Jessica Goldberg, 18, founded a support group for Metro Detroit siblings to share their experiences and stories.
By Alana Blumenstein
Featured photo by Justin Milhouse
Growing up with a sibling who struggles with mental health can be a challenge. Jessica Goldberg, an 18 year-old student at North Farmington High School, experienced this firsthand with her younger brother. While there were resources offered for her parents and her brother, Goldberg had difficulty finding resources for siblings like herself.
So, she created Sib4Sib, a nonprofit support network for siblings of children with mental health issues. Each session is facilitated by a licensed psychologist, so kids and teens can feel comfortable sharing their stories. “I wanted my own safe space as a sibling,” Goldberg says.
With help from mentor Sammi Shapiro, administrative assistant at Adat Shalom, Sib4Sib was founded in November 2016. “She had a great vision and great direction,” says Shapiro, of Huntington Woods. “Sib4Sib has created a space where kids are realizing that they are not the only ones who feel that way.”
Dozens of students have attended Sib4Sib, which now offers a variety of programs for kids ages 6 through 18, but Goldberg says finding participants was initially tough. “We’re fighting the stigma of mental health,” she says, explaining that many teenagers were not comfortable admitting their struggles. “It was really an uphill battle.” When they added a junior group for ages 8 to 11, their numbers grew. While teens were more self-conscious, bringing in a younger age group encouraged a more open-minded perspective.
For parent Caroline Margolis of Bloomfield Hills, Sib4Sib helped her daughter connect with others like her. “It was a wonderful way for my daughter to meet other kids,” Margolis says. “She looks forward to going every time.” Parent Sarah Rosenzweig of West Bloomfield says the program has also improved the environment at home. “I think it’s amazing that they have a place that’s safe, where they know they can talk openly,” Rosenzweig says. “(Jessica) has so much passion about helping our community break down barriers for mental health.”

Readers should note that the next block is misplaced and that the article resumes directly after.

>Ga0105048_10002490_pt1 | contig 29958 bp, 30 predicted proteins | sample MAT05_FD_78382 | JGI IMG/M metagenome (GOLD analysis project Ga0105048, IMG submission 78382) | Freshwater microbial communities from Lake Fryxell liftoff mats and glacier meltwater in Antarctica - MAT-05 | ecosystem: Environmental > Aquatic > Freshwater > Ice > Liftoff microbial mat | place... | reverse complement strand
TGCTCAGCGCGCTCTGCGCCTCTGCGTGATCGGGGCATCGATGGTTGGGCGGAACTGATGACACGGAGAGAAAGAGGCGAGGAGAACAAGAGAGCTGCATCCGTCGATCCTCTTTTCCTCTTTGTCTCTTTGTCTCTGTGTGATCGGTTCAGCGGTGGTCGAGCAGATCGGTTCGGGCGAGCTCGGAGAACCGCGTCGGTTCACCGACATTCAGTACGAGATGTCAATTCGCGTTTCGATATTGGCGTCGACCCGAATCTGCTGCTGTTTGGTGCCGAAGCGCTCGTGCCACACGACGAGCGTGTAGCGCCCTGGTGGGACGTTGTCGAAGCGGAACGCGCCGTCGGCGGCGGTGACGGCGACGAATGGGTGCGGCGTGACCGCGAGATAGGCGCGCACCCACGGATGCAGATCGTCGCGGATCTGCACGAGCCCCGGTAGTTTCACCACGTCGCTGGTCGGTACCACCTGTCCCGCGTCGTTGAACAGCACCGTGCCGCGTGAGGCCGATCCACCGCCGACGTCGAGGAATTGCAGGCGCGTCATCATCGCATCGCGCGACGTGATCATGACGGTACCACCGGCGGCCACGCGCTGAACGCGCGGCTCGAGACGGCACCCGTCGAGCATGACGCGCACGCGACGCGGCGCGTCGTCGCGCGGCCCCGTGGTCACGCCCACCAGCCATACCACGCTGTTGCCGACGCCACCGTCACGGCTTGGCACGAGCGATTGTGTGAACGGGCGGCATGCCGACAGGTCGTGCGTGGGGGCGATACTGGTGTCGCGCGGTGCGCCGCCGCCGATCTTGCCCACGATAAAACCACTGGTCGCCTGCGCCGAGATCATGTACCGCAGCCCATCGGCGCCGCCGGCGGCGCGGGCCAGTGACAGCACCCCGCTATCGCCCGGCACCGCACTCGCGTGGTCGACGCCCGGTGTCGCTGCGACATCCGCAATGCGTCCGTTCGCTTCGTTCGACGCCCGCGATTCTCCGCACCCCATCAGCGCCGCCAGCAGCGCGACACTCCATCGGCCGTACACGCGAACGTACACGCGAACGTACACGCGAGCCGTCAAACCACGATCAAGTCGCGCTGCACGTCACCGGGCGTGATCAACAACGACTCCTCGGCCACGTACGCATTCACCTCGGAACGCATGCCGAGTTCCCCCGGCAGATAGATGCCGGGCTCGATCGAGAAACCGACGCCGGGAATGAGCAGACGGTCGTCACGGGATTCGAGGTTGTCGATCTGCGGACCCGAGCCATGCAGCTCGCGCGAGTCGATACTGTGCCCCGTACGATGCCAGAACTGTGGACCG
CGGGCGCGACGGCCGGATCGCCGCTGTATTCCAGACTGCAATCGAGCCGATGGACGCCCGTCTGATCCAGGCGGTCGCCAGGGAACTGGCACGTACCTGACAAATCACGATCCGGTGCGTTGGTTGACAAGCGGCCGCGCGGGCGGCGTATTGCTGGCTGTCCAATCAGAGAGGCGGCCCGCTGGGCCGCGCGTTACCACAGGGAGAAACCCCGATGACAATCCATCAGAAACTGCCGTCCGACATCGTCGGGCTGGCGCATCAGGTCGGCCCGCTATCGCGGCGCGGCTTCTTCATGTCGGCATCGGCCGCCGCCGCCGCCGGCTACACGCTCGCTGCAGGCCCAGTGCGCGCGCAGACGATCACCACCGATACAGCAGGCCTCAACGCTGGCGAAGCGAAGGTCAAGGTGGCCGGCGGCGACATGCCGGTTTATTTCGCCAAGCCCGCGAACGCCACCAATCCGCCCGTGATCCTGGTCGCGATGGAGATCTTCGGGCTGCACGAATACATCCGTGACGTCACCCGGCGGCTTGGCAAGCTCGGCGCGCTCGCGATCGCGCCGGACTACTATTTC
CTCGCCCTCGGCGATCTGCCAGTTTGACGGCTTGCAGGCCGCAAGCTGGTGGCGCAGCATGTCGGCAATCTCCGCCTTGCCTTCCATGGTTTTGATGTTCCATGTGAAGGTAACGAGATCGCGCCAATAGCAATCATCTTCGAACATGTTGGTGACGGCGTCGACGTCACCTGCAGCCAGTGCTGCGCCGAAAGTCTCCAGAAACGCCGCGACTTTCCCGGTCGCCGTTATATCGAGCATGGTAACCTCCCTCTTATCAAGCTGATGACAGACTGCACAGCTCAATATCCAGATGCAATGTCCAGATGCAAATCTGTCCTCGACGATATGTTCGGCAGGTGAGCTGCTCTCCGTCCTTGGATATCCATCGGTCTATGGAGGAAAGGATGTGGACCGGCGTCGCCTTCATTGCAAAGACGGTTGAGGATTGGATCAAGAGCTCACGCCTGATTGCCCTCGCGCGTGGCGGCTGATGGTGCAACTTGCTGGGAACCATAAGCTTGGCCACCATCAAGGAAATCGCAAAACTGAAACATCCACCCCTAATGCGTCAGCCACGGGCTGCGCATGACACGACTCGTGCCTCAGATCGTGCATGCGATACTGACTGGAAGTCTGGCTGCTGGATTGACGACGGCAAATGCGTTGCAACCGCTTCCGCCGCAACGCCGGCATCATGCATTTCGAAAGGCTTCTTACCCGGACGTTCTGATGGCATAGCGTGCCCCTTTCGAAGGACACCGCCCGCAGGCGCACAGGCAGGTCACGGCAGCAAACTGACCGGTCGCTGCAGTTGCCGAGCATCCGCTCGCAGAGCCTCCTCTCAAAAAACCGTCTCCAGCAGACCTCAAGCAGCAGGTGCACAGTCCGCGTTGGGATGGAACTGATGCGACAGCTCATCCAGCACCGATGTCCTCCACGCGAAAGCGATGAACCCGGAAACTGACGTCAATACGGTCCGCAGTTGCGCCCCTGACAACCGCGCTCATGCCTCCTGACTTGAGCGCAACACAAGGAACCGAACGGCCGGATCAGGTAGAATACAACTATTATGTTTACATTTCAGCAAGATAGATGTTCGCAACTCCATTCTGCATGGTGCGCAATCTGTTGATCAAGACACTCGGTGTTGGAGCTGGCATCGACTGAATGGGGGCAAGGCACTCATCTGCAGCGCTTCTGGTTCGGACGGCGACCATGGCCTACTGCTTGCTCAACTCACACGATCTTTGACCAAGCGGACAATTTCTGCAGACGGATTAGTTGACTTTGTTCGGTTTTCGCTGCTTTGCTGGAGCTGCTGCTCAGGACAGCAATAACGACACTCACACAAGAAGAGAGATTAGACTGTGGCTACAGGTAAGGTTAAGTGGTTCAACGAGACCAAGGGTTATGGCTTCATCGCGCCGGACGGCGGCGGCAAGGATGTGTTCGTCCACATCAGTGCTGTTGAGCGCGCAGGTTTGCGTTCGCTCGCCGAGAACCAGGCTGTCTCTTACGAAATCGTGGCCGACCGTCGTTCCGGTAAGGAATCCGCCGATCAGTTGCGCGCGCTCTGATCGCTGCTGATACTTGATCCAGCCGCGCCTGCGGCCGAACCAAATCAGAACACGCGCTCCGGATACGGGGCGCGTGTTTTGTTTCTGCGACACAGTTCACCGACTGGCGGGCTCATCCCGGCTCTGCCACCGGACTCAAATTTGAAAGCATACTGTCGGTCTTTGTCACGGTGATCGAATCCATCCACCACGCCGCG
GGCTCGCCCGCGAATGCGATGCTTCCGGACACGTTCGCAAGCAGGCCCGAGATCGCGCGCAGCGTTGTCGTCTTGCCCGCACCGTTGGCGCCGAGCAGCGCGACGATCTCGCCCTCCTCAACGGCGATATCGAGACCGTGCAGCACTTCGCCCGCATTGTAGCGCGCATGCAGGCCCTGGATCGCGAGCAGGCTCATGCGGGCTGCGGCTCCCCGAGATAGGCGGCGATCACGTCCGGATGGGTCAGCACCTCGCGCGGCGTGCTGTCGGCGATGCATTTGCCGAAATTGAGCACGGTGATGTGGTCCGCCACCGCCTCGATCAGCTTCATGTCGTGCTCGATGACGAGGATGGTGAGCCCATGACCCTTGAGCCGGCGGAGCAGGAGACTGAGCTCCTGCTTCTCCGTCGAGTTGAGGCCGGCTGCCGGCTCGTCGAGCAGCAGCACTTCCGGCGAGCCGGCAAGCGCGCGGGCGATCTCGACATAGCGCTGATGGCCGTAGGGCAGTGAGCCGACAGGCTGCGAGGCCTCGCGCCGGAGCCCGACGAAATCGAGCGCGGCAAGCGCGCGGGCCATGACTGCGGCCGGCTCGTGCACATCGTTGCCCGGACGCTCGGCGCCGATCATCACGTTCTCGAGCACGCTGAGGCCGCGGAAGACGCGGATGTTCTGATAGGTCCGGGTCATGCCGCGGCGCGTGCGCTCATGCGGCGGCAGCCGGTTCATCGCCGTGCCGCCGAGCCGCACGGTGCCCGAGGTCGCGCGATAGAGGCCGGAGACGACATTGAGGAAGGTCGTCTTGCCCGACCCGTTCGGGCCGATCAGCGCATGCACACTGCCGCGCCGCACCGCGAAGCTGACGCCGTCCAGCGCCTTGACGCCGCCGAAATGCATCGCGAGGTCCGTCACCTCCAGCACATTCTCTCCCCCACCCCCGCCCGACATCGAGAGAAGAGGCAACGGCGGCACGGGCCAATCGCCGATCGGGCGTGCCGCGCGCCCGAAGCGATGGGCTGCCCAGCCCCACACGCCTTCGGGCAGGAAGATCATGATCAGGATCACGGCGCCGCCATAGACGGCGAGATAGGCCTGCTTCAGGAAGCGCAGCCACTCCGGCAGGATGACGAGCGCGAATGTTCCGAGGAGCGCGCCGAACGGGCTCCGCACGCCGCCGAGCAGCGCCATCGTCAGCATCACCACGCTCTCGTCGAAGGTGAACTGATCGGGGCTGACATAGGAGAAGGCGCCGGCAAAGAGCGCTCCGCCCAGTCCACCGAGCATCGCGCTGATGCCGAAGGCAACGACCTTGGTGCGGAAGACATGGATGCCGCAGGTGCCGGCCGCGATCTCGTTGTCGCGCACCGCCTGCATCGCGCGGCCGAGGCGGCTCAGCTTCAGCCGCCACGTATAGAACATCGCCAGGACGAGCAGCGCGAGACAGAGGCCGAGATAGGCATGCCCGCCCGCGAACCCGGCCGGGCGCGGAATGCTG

Goldberg hopes participants will take away important coping skills, but also develop lifelong friendships from the Sib4Sib sessions. “We’re trying to build a sibling community,” she says.
Although her home life has its challenges, she says she wouldn’t change it. “I’m really grateful that I have this opportunity to help so many siblings,” Goldberg says. “That’s what I think makes us so special is that I really get this experience. And I want to make it the best possible.” She adds that none of this would be possible without the support of her parents. “I could not have done this without them,” Goldberg says.
Goldberg is the recipient of a Diller Teen Tikkun Olam Award and recently received $36,000 to put toward her project. “The Hellen Diller Family Foundation has given me an incredible opportunity to further my vision,” Goldberg says. “I’m just so grateful for this opportunity.”
With the award, Goldberg hopes to continue spreading the sibling message. “I started and I said, ‘If I can touch one other person that will be enough,’ ” she says.
When talking to peers in the program, Goldberg emphasizes they are not alone in their struggles. “Everybody experiences challenges,” she says. She advises siblings to seek resources if needed and to be open and honest with parents about their feelings. “They’re your biggest ally in this,” Goldberg says. “It can be hard, but it gets better. It really does.”
Jessica is a 2019 SEEN Young Changemaker. Read more about the finalists: